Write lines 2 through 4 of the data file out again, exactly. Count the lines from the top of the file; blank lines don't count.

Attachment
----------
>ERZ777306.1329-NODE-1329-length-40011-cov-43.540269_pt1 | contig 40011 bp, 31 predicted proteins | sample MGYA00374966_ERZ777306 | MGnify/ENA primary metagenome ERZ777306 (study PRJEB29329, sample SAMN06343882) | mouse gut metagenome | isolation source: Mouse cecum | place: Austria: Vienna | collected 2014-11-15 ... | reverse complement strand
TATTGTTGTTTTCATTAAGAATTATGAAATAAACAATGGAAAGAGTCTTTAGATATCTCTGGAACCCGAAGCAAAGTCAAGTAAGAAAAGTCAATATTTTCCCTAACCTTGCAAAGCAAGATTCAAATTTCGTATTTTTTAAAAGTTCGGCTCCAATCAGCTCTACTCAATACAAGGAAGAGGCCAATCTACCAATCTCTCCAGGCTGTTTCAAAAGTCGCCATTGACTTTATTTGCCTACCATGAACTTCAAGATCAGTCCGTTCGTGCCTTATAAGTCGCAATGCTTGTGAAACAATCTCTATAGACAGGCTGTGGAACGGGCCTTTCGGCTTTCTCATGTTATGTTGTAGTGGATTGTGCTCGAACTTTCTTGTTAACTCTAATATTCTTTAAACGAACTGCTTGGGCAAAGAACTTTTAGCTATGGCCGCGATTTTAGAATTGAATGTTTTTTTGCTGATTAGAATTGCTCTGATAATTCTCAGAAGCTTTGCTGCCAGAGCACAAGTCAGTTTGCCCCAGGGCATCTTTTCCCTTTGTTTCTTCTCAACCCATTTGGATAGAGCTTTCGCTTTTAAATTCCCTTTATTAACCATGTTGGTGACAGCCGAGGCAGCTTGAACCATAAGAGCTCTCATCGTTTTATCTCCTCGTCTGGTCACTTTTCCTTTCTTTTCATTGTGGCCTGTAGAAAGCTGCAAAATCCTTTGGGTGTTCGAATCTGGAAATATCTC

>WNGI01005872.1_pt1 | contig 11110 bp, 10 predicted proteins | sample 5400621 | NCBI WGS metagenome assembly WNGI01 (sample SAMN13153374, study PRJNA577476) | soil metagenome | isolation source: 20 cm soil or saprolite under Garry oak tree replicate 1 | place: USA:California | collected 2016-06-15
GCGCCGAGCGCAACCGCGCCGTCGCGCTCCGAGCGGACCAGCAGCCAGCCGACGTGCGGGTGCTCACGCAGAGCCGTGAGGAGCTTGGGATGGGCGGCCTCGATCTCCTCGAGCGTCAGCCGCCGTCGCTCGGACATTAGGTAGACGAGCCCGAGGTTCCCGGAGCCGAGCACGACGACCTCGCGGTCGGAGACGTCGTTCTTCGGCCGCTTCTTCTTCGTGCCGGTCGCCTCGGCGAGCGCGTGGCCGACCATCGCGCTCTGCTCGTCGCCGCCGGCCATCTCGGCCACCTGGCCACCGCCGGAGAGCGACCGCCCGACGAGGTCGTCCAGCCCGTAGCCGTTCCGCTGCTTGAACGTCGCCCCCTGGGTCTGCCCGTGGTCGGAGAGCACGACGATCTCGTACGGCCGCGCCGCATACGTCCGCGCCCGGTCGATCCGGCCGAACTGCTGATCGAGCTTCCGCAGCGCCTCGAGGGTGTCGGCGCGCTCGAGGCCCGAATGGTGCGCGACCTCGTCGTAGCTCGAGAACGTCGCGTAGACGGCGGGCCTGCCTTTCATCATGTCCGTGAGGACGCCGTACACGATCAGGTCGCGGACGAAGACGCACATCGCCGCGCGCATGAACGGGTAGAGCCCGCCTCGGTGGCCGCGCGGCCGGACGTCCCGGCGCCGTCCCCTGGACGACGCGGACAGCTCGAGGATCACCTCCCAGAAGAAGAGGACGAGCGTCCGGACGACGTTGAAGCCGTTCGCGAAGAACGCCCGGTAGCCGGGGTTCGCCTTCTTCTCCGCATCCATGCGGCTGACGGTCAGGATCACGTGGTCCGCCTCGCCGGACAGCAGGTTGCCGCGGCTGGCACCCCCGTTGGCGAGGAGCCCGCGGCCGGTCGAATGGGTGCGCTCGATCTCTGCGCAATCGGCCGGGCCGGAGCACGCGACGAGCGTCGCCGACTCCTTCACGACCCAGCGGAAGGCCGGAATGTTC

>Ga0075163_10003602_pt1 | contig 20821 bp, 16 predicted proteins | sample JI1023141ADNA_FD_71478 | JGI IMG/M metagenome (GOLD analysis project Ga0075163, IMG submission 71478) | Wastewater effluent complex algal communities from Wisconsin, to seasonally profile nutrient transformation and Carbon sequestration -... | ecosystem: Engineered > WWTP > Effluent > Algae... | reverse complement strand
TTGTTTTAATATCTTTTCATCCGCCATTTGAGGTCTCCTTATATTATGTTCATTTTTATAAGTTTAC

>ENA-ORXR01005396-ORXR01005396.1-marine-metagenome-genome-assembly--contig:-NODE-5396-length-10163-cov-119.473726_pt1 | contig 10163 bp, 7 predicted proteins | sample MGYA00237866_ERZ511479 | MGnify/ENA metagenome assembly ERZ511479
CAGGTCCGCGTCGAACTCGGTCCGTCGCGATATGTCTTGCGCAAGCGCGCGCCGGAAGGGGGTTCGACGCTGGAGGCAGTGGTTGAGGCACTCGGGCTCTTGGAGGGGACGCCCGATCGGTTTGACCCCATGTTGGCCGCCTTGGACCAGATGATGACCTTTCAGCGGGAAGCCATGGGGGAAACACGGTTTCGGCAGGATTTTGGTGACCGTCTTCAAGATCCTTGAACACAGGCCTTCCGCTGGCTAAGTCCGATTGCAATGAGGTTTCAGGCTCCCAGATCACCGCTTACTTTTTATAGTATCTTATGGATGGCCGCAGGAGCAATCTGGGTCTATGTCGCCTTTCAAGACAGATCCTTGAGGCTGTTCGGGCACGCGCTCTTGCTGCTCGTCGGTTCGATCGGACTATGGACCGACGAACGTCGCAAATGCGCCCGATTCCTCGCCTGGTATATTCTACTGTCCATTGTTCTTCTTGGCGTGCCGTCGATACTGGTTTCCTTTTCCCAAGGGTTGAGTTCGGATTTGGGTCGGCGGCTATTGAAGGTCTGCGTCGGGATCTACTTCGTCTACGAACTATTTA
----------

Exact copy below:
TATTGTTGTTTTCATTAAGAATTATGAAATAAACAATGGAAAGAGTCTTTAGATATCTCTGGAACCCGAAGCAAAGTCAAGTAAGAAAAGTCAATATTTTCCCTAACCTTGCAAAGCAAGATTCAAATTTCGTATTTTTTAAAAGTTCGGCTCCAATCAGCTCTACTCAATACAAGGAAGAGGCCAATCTACCAATCTCTCCAGGCTGTTTCAAAAGTCGCCATTGACTTTATTTGCCTACCATGAACTTCAAGATCAGTCCGTTCGTGCCTTATAAGTCGCAATGCTTGTGAAACAATCTCTATAGACAGGCTGTGGAACGGGCCTTTCGGCTTTCTCATGTTATGTTGTAGTGGATTGTGCTCGAACTTTCTTGTTAACTCTAATATTCTTTAAACGAACTGCTTGGGCAAAGAACTTTTAGCTATGGCCGCGATTTTAGAATTGAATGTTTTTTTGCTGATTAGAATTGCTCTGATAATTCTCAGAAGCTTTGCTGCCAGAGCACAAGTCAGTTTGCCCCAGGGCATCTTTTCCCTTTGTTTCTTCTCAACCCATTTGGATAGAGCTTTCGCTTTTAAATTCCCTTTATTAACCATGTTGGTGACAGCCGAGGCAGCTTGAACCATAAGAGCTCTCATCGTTTTATCTCCTCGTCTGGTCACTTTTCCTTTCTTTTCATTGTGGCCTGTAGAAAGCTGCAAAATCCTTTGGGTGTTCGAATCTGGAAATATCTC

>WNGI01005872.1_pt1 | contig 11110 bp, 10 predicted proteins | sample 5400621 | NCBI WGS metagenome assembly WNGI01 (sample SAMN13153374, study PRJNA577476) | soil metagenome | isolation source: 20 cm soil or saprolite under Garry oak tree replicate 1 | place: USA:California | collected 2016-06-15
GCGCCGAGCGCAACCGCGCCGTCGCGCTCCGAGCGGACCAGCAGCCAGCCGACGTGCGGGTGCTCACGCAGAGCCGTGAGGAGCTTGGGATGGGCGGCCTCGATCTCCTCGAGCGTCAGCCGCCGTCGCTCGGACATTAGGTAGACGAGCCCGAGGTTCCCGGAGCCGAGCACGACGACCTCGCGGTCGGAGACGTCGTTCTTCGGCCGCTTCTTCTTCGTGCCGGTCGCCTCGGCGAGCGCGTGGCCGACCATCGCGCTCTGCTCGTCGCCGCCGGCCATCTCGGCCACCTGGCCACCGCCGGAGAGCGACCGCCCGACGAGGTCGTCCAGCCCGTAGCCGTTCCGCTGCTTGAACGTCGCCCCCTGGGTCTGCCCGTGGTCGGAGAGCACGACGATCTCGTACGGCCGCGCCGCATACGTCCGCGCCCGGTCGATCCGGCCGAACTGCTGATCGAGCTTCCGCAGCGCCTCGAGGGTGTCGGCGCGCTCGAGGCCCGAATGGTGCGCGACCTCGTCGTAGCTCGAGAACGTCGCGTAGACGGCGGGCCTGCCTTTCATCATGTCCGTGAGGACGCCGTACACGATCAGGTCGCGGACGAAGACGCACATCGCCGCGCGCATGAACGGGTAGAGCCCGCCTCGGTGGCCGCGCGGCCGGACGTCCCGGCGCCGTCCCCTGGACGACGCGGACAGCTCGAGGATCACCTCCCAGAAGAAGAGGACGAGCGTCCGGACGACGTTGAAGCCGTTCGCGAAGAACGCCCGGTAGCCGGGGTTCGCCTTCTTCTCCGCATCCATGCGGCTGACGGTCAGGATCACGTGGTCCGCCTCGCCGGACAGCAGGTTGCCGCGGCTGGCACCCCCGTTGGCGAGGAGCCCGCGGCCGGTCGAATGGGTGCGCTCGATCTCTGCGCAATCGGCCGGGCCGGAGCACGCGACGAGCGTCGCCGACTCCTTCACGACCCAGCGGAAGGCCGGAATGTTC